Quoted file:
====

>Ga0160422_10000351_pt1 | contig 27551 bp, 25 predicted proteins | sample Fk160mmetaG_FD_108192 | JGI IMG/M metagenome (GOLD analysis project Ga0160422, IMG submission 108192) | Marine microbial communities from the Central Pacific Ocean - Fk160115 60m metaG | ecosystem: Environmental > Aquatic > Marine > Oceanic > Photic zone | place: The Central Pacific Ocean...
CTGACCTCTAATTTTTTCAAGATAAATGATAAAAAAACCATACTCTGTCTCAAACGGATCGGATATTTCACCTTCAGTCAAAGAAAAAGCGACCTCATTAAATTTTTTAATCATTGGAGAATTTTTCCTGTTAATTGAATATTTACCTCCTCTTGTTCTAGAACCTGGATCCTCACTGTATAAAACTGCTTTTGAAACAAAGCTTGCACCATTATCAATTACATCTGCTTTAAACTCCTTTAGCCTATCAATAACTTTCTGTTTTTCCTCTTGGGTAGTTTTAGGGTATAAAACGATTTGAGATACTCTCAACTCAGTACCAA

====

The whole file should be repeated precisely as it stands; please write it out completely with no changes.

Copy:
>Ga0160422_10000351_pt1 | contig 27551 bp, 25 predicted proteins | sample Fk160mmetaG_FD_108192 | JGI IMG/M metagenome (GOLD analysis project Ga0160422, IMG submission 108192) | Marine microbial communities from the Central Pacific Ocean - Fk160115 60m metaG | ecosystem: Environmental > Aquatic > Marine > Oceanic > Photic zone | place: The Central Pacific Ocean...
CTGACCTCTAATTTTTTCAAGATAAATGATAAAAAAACCATACTCTGTCTCAAACGGATCGGATATTTCACCTTCAGTCAAAGAAAAAGCGACCTCATTAAATTTTTTAATCATTGGAGAATTTTTCCTGTTAATTGAATATTTACCTCCTCTTGTTCTAGAACCTGGATCCTCACTGTATAAAACTGCTTTTGAAACAAAGCTTGCACCATTATCAATTACATCTGCTTTAAACTCCTTTAGCCTATCAATAACTTTCTGTTTTTCCTCTTGGGTAGTTTTAGGGTATAAAACGATTTGAGATACTCTCAACTCAGTACCAA